1. Ice cold beer. They don't mess around in Brazil. Literally the beer has frost on or sometimes in the bottle. And typically a big bottle is served in a koozie along with small cups for the whole table to share. Which means the last sip of beer is just as cold as the first. Awesome.
2. Night time showers. Everyone showers at night. Sometimes in the morning too. I have yet to adopt this night time bathing routine for fear of frightening people in the morning with my bed head.
3. Coxinhas. Cream cheese and seasoned shredded chicken surrounded by a mass of fried, breaded dough. Enough said.
4. Ham and cheese on french bread for breakfast. Sometimes served with cream cheese, butter or jam. It's called a “misto quente.” Amazing.
5. “Oba!” A common expression of pleasure in Brazil. I thought it was only exclaimed in My Big Fat Greek Wedding. It makes me smile every time I hear it.
6. Diminutives. Brazilians like to diminituize everything with the expression “-inho/a” at the ends of words for emphasis. Examples: “bonitinha” (pretty), “fofinha” (cute), “coitadinho” (poor little thing), “jeitinho” (way of solving a problem).
7. Kisses on the cheek. The number of kisses varies depending on the city you're in. Particularly confusing for a foreigner. And this has made for many awkward moments of people diving in for the kiss on the other cheek when you're not expecting it.
8. Odd moments for congratulations. Cat calling females is pretty typical all over Latin America in my experience. But here I've noticed rather than than the simple “Hey beautiful,” Brazilian men say “parabems!” or “congratulations!” while scanning a female up and down. Seems like a strange way to pay a compliment, especially since it might be more appropriate to compliment the woman's parents for their aesthetically pleasing gene combination.
9. Skimpy swimsuits. Regardless of your body type, on the beach in Brazil it is not only acceptable but also seemingly expected to cover the least amount of your body. This applies to men and women alike.
10. Shoddy napkins. Seriously, the napkins served in restaurants in Brazil have got to be some of the most useless pieces of paper I've ever used. The quality is more like the paper used to pick up a donut in a bakery. The only good use I found at the table was making napkin roses…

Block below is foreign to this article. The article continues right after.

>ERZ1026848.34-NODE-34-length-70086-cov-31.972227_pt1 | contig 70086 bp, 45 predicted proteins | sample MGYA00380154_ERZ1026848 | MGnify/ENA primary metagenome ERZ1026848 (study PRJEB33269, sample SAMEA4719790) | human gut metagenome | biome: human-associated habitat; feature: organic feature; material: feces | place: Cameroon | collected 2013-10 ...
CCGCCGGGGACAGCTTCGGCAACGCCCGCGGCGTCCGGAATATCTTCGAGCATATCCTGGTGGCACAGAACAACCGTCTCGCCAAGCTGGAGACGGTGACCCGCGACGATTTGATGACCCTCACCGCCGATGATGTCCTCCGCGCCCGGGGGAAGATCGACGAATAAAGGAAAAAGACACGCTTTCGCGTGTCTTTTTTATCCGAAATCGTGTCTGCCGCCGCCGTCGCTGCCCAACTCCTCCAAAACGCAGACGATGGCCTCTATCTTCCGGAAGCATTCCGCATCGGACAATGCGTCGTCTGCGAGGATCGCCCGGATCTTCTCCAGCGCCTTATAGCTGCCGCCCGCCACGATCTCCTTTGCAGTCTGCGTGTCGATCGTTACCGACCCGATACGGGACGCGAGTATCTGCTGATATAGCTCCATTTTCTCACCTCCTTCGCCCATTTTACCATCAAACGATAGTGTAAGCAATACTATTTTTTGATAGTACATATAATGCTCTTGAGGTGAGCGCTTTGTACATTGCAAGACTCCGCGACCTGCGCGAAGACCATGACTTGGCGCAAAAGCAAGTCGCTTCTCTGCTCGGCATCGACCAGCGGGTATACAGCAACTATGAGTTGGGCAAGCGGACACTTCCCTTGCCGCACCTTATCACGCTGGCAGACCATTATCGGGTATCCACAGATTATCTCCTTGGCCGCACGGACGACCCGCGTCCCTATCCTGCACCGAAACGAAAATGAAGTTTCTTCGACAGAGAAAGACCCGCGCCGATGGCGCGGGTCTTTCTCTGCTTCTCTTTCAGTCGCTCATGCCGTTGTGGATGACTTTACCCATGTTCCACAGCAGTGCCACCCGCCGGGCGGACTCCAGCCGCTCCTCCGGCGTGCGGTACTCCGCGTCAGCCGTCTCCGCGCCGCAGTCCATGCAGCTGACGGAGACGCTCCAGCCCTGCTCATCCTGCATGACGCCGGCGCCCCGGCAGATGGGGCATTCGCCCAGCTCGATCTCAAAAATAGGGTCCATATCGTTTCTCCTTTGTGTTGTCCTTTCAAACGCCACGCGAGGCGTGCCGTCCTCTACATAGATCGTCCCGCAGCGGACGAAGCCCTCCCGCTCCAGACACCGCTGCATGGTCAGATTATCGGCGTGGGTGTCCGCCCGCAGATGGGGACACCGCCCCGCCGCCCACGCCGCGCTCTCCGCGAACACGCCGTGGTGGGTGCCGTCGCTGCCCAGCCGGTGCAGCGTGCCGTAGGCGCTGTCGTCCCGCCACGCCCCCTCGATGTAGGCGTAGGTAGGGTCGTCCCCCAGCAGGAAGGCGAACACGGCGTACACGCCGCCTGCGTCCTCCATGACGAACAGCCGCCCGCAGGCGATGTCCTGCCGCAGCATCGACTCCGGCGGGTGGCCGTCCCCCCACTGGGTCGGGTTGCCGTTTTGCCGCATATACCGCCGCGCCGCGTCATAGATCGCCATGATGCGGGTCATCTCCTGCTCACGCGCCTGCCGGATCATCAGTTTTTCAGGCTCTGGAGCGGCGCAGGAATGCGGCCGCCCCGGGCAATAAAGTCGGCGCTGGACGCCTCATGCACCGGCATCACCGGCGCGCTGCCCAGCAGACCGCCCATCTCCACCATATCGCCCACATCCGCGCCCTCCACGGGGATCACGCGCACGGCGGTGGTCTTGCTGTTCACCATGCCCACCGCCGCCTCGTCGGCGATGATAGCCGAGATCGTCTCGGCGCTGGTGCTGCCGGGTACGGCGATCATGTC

11. Brigadeiros. Chewy balls of semisweet chocolate and sweetened condensed milk rolled in chocolate sprinkles. Need I say more?
12. The Brazilian “thumbs-up.” While the thumbs up may be a globally universal sign of affirmation, Brazilians use it abundantly. It can mean everything from “yes,” to “I agree,” to “hey, thanks for letting me in that line of crazy traffic.” Thumbs up!
13. Sweet avocados. Yes, I realize the avocado is actually a fruit. And fruits, by nature, are typically sweet. But Brazil is the only place I've been where people find salted avocados as in guacamole, on sandwiches or salads to be strange. Instead, the preferred method for avocado preparation is to blend it with milk and sugar into a sweet pudding textured dessert. I was reluctant to tamper with my taste buds in such a way, but actually the dish was quite good!
14. PDA (“Public Display of Affection” for those who are unfamiliar with the acronym). Brazilians are very affectionate and very hands-on. This affection extends into the public arena between lovers who seem quite oblivious to the rest of the world. It's not uncommon to see a couple heavily making out on the subway, in the middle of the street, on the dance floor, in a museum, wherever. Took some getting used to on my part.
15. Botecos. Botecos are essentially small bars with tables extending out onto the sidewalk and sometimes street. In the evenings they are usually packed with friends sharing beers and appetizers and are one of my favorite places to just hang out with people in Brazil.
1/6/14 Note from Author: I am overwhelmed, pleasantly surprised and flattered by the number of comments I've received on this post in the last couple weeks. I started off replying to everyone, but there have been too many recently to keep up. This blog was originally (and still is) meant as a means to share with my family and friends at home my experiences of traveling abroad, and this particular entry was the first one that seems to have gone, as some of you have stated in your comments, “viral.” I had an amazing time in Brazil, and enjoyed visiting several cities in this beautiful country including Foz do Iguacu, Curitiba, São Paulo, Campinas, Vitória, Brasilia and Rio. I have enjoyed very much reading all of your feedback, and in response I'd like to say if I had to pick one more thing to add to my list about Brazil and Brazilians (aside from the feijoada, caipirinhas, pão de queijo, etc.), it would be to mention their warm and open hearts. I am no longer in Brazil, and will be leaving home in a few days for the Dominican Republic, where my travel blogging will continue over the next few months. Who knows, maybe I'll have to continue these top 15 lists in each place I go? Muito obrigada!